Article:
Virginia De Sanctis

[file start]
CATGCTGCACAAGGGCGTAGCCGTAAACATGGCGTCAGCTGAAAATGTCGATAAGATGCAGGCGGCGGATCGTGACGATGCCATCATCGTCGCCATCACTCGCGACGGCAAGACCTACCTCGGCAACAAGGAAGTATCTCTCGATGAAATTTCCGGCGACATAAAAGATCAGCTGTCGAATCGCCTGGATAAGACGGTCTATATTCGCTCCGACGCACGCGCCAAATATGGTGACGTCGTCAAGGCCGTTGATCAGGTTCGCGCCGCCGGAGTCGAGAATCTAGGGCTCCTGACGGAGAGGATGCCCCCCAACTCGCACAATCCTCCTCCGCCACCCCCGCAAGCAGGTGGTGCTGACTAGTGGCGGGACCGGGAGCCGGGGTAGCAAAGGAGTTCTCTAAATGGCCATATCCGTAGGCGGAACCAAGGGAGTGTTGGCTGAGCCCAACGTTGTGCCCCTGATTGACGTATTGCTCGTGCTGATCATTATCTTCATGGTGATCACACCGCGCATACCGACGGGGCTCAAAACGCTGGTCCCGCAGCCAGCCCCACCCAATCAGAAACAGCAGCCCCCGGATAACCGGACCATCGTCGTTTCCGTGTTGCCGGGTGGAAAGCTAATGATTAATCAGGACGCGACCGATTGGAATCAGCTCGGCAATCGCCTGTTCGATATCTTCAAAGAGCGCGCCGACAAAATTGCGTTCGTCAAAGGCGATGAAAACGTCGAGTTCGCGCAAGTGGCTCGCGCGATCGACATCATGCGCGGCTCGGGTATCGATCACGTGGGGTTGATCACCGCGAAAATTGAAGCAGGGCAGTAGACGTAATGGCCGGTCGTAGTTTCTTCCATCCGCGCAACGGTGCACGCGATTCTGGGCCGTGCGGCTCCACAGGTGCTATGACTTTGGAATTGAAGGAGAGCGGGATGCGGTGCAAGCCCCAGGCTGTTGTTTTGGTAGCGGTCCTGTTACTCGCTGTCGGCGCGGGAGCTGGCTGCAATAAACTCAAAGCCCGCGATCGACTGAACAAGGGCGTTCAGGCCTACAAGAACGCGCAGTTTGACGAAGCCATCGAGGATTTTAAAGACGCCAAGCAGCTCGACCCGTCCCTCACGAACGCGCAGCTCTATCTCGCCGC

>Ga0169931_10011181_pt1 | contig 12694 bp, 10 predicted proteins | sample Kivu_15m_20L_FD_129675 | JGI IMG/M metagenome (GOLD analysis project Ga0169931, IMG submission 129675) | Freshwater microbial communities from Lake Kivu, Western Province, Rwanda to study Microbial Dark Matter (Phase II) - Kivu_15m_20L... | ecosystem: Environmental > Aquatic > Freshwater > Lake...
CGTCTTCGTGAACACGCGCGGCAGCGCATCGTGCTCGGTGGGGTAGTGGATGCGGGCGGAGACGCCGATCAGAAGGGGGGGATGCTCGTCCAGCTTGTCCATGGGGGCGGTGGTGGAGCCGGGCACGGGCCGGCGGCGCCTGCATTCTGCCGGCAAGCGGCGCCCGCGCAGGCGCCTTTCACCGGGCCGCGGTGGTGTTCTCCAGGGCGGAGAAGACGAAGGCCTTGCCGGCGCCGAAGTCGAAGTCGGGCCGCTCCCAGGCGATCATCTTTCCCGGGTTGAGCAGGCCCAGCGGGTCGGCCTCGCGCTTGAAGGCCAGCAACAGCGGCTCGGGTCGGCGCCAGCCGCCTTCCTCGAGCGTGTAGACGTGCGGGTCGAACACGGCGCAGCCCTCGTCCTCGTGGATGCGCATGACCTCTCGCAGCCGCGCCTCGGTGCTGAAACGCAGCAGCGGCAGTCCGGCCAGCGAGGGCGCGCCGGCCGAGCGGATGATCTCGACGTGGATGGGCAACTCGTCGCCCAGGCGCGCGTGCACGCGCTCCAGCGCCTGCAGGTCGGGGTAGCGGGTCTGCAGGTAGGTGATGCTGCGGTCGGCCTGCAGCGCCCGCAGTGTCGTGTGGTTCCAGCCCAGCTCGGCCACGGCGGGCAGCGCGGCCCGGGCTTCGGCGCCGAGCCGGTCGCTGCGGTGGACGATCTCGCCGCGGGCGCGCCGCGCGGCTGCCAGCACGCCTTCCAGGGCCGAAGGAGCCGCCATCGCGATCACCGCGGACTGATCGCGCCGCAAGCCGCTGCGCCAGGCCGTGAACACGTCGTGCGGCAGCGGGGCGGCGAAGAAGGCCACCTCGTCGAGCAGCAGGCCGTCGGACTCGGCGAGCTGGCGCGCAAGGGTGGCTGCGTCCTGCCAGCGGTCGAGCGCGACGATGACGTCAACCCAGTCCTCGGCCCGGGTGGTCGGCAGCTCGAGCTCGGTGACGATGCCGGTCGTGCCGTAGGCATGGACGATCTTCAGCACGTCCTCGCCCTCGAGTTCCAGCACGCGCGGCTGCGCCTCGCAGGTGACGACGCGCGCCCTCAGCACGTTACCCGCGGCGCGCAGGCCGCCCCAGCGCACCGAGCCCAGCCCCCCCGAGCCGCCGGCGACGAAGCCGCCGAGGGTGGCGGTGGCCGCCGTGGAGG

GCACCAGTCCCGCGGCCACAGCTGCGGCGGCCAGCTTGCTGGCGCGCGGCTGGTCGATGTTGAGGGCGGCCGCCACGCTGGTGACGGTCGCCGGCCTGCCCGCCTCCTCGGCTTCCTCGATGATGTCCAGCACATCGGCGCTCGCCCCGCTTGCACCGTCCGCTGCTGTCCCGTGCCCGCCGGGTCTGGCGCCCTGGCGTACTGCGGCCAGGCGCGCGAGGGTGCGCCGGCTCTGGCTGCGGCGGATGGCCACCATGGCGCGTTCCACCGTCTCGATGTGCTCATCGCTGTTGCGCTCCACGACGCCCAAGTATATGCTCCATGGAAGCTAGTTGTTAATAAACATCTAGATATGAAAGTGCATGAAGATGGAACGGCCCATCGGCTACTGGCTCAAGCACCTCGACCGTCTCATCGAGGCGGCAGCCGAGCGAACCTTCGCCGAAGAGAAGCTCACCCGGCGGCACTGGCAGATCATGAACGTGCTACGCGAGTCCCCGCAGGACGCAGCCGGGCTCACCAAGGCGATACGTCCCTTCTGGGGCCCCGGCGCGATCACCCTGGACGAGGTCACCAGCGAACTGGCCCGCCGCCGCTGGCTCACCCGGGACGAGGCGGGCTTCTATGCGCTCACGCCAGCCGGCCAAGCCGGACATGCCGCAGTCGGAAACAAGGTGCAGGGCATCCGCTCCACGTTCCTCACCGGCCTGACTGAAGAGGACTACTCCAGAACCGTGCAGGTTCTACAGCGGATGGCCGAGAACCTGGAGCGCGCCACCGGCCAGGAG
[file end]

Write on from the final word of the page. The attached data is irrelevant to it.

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Results from longitudinal studies of individuals diagnosed with attention-deficit/hyperactive disorder (ADHD) in childhood have clearly shown that these children are at heightened risk for poor outcomes as they enter into adolescence and early adulthood. Among poor outcomes criminality (Barkley, Fischer, Edelbrock, & Smallish, 1990; Hechtman & Weiss, 1986; Mannuzza, Klein, Konig, & Giampino, 1989; Mannuzza, Klein, Bessler, Malloy, & LaPadula, 1993) and substance use disorders (SUDs; Mannuzza, Klein, Bessler, Malloy, & LaPadula, 1998; Wilens, Biederman, & Mick, 1998; King, Iacono, & Mcgue, 2004) are particularly prevalent and cause significant hardship for the individual, their family, and society at large. While early conduct disorder (CD) has been shown to account for a substantial portion of the risk associated with later criminality and substance use in youth with ADHD (Armstrong & Costello, 2002; Brook, Whiteman, Cohen, Shapiro, & Balka, 1995; Disney, Elkins, Mcgue, & Iacono, 1999; Barkley, Fischer, Smallish, & Fletcher, 2004), the extent to which other factors, such as a history of childhood maltreatment, contribute to poor outcomes remain relatively unexplored. This is surprising given the fact that 1) there is a clear literature showing that childhood maltreatment confers considerable risk for later poor outcome in general population studies (Cicchetti & Manly, 2001; Widom, 1989a; Smith & Thornberry, 1995; Zingraff, Leiter, Myers, & Johnsen, 1993; Ireland, Smith, & Thornberry, 2002; Smith, Ireland, & Thornberry, 2005), and 2) children diagnosed with ADHD are at increased risk for maltreatment due to externalizing behaviors and dysfunctional parental relations (Briscoe-Smith & Hinshaw, 2006; Ford, Racusin, Daviss, Ellis,Thomas, Rogers, et al., 1999). To our knowledge, no study has examined the contributory role of childhood maltreatment on later poor outcome among children with ADHD. The identification of maltreatment as risk factor is important as it could 1) significantly change the way clinicians assess and treat children with ADHD, and 2) be instrumental in the development of more targeted treatment alternatives and interventions for this at risk population. The following series of studies investigated the role of childhood maltreatment in the development of later criminality and SUDs in adolescents and young adults in a referred sample of urban, ethnically and socio-economically diverse children recruited in childhood between the ages of seven and 11 years and diagnosed with ADHD (N = 183). This group was re-assessed in adolescence (n = 98), almost ten years later, and compared to a well-matched, never-ADHD comparison group (n = 85). Official criminal records for the sample were obtained approximately three years after commencement of the adolescent follow-up. The results of these studies clearly establish a history of childhood maltreatment as a potent and important risk factor for later poor outcome in ADHD youth. In addition, it appears from our results that at least some portion of the poor outcome that has been attributed to CD in ADHD studies may in fact be due to childhood maltreatment. These findings have important implications with regard to antisocial and substance use outcomes and emphasize the utility of assessing childhood maltreatment in ADHD populations.